We’ve all been in a meeting that devolved into madness. Everyone started a group argument, someone went on a 10-minute tangent, or no one participated and the meeting awkwardly lasted much longer than necessary. None of us like an inefficient or ineffective meeting. Fortunately, that’s what facilitators are for.
Although my bachelor’s degree is in public speaking, meaning I’m adept at speaking when I have everyone’s undivided attention, I’ve also worked as a facilitator, meaning I can corral conversation when everyone’s attention is divided. Facilitation is a skill, but it’s a skill everyone can hone. If you find yourself in a position where you need to facilitate a meeting, have no fear; I’ve had enough wins and failures that I know how to lead you to facilitation success.
One of the best pieces of advice I’ve ever received about facilitation is, “If, in the end, the participants feel like they didn’t even need you, then you succeeded.” What these sage words mean is that, as a facilitator, your work is not to make easy conversation but to make conversation easier. In my experience, there are five techniques you can use to do that, regardless of the type of meeting you’re facilitating.
It seems obvious, but a meeting agenda is critical when it comes to keeping participants on track. I recommend writing out a really detailed agenda with main points, sub points and talking points and then dialing it back to only what the participants need to know. This process lets you think through each topic thoroughly so you’re ready for the meeting. At the top of the agenda where the date, time, location, etc. are, add the name of the facilitator (you!) so everyone knows who to look to for leadership. Nothing’s worse than entering a meeting and not knowing who’s in charge. Finally, include a goal on the agenda. It’s nice to refer back to it when things go off the rails.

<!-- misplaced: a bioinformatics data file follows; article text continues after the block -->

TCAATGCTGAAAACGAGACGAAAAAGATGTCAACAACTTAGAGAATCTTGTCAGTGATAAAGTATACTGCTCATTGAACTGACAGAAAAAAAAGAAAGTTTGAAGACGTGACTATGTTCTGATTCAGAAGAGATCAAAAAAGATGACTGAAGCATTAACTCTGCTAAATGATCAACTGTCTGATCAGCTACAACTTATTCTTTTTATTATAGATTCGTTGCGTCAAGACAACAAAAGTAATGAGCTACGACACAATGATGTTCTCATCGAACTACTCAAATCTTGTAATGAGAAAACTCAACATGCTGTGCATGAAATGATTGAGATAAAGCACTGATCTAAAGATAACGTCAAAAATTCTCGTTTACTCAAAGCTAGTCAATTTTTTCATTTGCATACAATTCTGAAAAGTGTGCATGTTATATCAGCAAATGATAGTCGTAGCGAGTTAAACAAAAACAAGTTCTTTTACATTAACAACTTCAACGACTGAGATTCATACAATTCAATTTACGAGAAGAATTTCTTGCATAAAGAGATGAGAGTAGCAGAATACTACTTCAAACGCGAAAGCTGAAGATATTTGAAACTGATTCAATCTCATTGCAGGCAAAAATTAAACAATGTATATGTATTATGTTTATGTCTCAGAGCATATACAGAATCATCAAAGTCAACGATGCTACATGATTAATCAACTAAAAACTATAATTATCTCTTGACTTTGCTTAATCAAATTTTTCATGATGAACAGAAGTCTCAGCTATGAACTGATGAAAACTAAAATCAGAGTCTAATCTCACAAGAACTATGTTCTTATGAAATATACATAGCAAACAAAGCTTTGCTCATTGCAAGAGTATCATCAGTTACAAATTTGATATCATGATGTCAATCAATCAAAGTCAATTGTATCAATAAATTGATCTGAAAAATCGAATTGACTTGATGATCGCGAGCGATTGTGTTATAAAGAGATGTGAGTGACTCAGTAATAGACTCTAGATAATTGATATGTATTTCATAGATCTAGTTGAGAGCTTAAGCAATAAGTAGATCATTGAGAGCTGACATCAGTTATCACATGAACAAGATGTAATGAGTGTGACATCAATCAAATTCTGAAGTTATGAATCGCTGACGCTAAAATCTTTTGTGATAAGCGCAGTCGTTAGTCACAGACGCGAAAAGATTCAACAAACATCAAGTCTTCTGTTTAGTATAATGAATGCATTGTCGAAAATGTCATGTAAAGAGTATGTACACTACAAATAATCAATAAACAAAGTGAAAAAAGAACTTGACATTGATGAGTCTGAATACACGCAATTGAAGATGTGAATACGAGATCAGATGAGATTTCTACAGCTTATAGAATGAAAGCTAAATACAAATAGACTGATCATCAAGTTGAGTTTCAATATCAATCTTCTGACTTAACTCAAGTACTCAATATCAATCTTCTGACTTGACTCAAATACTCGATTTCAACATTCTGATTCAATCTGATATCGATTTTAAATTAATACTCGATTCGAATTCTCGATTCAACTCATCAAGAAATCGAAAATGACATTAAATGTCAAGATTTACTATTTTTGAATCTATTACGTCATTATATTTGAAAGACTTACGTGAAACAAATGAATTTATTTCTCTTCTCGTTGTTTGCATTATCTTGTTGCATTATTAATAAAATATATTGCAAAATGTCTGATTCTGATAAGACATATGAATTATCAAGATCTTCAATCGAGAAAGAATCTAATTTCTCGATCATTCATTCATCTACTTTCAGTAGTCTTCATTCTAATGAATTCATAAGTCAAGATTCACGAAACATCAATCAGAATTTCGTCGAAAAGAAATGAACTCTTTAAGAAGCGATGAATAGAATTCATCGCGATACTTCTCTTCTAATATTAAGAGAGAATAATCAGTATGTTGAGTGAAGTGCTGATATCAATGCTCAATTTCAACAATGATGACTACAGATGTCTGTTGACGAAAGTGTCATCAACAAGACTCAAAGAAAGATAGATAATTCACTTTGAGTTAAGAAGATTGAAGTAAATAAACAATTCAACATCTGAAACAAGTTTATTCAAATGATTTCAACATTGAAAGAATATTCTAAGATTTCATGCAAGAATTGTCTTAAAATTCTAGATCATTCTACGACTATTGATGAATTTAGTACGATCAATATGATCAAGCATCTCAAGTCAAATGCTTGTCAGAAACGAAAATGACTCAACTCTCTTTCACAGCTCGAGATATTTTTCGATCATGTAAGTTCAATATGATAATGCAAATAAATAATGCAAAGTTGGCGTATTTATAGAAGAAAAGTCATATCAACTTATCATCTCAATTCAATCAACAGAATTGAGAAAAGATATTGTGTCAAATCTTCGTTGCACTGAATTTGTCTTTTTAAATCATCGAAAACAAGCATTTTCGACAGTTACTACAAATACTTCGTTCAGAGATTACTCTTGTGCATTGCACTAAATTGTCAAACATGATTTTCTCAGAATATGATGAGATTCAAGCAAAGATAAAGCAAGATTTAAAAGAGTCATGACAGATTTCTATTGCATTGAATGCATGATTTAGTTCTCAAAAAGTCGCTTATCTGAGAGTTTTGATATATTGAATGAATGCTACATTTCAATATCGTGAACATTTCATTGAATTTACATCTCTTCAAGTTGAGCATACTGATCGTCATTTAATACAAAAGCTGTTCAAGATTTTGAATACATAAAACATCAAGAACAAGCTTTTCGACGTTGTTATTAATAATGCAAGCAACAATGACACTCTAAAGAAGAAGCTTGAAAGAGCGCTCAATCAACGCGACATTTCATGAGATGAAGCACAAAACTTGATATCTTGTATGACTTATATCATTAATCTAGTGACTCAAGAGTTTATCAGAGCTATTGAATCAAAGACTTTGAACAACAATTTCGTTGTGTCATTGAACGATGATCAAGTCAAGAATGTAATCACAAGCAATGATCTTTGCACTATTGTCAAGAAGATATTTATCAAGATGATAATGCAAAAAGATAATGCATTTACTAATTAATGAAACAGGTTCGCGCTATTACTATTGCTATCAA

When possible, get to the meeting space early. Make the room as distraction-free as you can. This includes setting the room temperature to a reasonable degree, removing any distracting decor and even testing the chairs to make sure they’re not squeaky or broken. If it’s a virtual meeting, there’s less you can do here, but you can still ensure your own background is clean. At the start of the call, you can even ask that each participant clear their desk or find a blank background.
A meeting is not Vegas. What happens in a meeting shouldn’t stay in the meeting, so take notes. If you aren’t able to facilitate and take notes at the same time, appoint a notetaker or a co-facilitator. My recommendation is to take more notes than you think necessary. You can also edit the notes down to the important details before you share them with the rest of the team, but you never know if someone will ask, “What time did we start talking about budgets?” or, “I loved what Cody had to say about budgets; do you remember how he worded that?”
Once a meeting is over, it’s over, so make sure you clarify what’s said before adjournment. To quote Mark Twain, “He who asks is a fool for five minutes, but he who does not ask remains a fool forever.” If you are concerned that questions will lengthen the meeting, well, that’s a very valid concern. However, quality questions don’t need to be long, they need to be action-oriented and attentive. Remember: a facilitator makes it easier for the participants to share and interact. Asking a question is the easier way to bring out that engagement.